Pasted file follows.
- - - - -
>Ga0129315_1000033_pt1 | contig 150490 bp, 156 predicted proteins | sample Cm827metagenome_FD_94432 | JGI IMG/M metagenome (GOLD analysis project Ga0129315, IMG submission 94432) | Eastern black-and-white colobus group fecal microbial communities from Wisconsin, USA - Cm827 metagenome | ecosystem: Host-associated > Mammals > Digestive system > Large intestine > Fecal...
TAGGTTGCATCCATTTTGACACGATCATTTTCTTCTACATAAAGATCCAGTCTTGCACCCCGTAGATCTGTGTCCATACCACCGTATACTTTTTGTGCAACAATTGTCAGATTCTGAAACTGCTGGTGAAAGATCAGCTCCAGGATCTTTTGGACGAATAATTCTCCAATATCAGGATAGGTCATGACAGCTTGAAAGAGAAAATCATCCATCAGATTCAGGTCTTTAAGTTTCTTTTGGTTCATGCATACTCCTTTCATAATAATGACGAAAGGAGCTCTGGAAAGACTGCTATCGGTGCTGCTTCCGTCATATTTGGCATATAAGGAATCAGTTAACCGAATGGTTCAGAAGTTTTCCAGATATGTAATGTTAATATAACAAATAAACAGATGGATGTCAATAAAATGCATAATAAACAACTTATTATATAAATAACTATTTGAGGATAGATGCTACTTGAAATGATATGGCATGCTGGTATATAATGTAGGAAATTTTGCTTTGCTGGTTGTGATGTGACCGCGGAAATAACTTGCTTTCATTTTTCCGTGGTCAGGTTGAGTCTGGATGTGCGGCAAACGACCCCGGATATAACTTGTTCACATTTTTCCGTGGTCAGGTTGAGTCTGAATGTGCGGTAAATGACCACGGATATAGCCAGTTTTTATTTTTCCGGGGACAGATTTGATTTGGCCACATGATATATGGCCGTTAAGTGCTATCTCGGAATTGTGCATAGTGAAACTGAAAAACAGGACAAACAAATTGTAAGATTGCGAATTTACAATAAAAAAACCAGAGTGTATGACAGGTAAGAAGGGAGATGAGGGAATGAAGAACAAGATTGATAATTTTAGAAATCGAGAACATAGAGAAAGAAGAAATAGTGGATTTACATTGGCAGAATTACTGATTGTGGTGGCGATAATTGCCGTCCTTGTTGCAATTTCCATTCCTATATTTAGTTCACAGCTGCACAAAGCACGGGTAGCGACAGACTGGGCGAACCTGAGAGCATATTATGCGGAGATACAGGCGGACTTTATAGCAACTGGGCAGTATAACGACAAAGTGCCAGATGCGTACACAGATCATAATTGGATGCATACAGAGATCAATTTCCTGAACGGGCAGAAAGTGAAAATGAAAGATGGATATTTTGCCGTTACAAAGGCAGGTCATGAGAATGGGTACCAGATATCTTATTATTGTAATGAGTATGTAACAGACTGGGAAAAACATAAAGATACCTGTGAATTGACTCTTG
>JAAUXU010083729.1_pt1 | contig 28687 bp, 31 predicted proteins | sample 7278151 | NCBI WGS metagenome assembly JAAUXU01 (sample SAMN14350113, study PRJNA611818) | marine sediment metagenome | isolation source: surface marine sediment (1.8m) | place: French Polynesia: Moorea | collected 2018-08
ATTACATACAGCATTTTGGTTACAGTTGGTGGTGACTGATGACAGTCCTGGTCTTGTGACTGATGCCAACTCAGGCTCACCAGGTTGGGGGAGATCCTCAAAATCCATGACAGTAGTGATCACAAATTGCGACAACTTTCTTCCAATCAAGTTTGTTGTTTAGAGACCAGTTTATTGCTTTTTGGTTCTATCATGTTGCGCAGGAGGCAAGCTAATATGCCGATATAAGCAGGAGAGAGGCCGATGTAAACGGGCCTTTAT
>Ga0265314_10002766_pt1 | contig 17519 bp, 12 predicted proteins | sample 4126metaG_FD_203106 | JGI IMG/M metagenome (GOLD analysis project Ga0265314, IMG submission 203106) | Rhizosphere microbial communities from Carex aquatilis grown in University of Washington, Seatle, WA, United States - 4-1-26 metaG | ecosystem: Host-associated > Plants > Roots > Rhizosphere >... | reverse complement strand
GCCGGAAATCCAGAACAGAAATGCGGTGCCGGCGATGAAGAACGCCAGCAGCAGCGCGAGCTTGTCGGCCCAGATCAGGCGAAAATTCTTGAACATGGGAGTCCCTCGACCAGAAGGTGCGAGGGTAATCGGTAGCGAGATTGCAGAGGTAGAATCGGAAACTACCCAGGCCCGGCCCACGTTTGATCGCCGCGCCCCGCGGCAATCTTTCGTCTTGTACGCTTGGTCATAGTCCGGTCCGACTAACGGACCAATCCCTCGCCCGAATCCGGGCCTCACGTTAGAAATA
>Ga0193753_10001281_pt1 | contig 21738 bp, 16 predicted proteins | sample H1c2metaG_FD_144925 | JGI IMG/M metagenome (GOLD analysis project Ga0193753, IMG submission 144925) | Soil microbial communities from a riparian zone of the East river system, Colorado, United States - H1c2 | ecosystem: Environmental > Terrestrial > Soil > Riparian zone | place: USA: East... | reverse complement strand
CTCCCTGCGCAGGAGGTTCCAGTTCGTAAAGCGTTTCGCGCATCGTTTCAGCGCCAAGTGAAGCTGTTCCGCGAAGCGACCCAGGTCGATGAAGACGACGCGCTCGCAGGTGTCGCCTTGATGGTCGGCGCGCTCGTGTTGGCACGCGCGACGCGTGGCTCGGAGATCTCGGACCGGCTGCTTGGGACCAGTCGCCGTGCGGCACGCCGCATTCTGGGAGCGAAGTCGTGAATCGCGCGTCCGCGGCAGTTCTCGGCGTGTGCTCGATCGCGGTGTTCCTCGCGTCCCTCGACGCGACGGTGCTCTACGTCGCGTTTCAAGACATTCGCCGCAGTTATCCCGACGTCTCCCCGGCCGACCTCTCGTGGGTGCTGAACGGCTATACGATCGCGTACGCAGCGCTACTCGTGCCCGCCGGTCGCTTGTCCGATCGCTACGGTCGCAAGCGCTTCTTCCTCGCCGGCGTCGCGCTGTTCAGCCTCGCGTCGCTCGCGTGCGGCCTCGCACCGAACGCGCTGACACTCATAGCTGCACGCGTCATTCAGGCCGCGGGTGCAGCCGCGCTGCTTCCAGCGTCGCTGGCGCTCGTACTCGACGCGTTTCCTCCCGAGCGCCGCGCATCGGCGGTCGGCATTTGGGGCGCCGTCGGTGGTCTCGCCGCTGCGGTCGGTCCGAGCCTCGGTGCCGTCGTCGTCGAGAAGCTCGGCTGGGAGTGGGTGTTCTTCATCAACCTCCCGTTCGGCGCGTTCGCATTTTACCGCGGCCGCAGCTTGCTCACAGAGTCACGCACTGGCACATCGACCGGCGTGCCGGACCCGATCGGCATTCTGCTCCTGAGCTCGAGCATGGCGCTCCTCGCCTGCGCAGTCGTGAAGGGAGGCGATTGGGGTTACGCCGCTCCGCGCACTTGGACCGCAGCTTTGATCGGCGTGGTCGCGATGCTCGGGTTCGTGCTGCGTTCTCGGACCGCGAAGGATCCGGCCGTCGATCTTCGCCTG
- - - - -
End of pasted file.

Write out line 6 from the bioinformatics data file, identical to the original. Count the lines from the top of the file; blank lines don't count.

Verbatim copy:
GCCGGAAATCCAGAACAGAAATGCGGTGCCGGCGATGAAGAACGCCAGCAGCAGCGCGAGCTTGTCGGCCCAGATCAGGCGAAAATTCTTGAACATGGGAGTCCCTCGACCAGAAGGTGCGAGGGTAATCGGTAGCGAGATTGCAGAGGTAGAATCGGAAACTACCCAGGCCCGGCCCACGTTTGATCGCCGCGCCCCGCGGCAATCTTTCGTCTTGTACGCTTGGTCATAGTCCGGTCCGACTAACGGACCAATCCCTCGCCCGAATCCGGGCCTCACGTTAGAAATA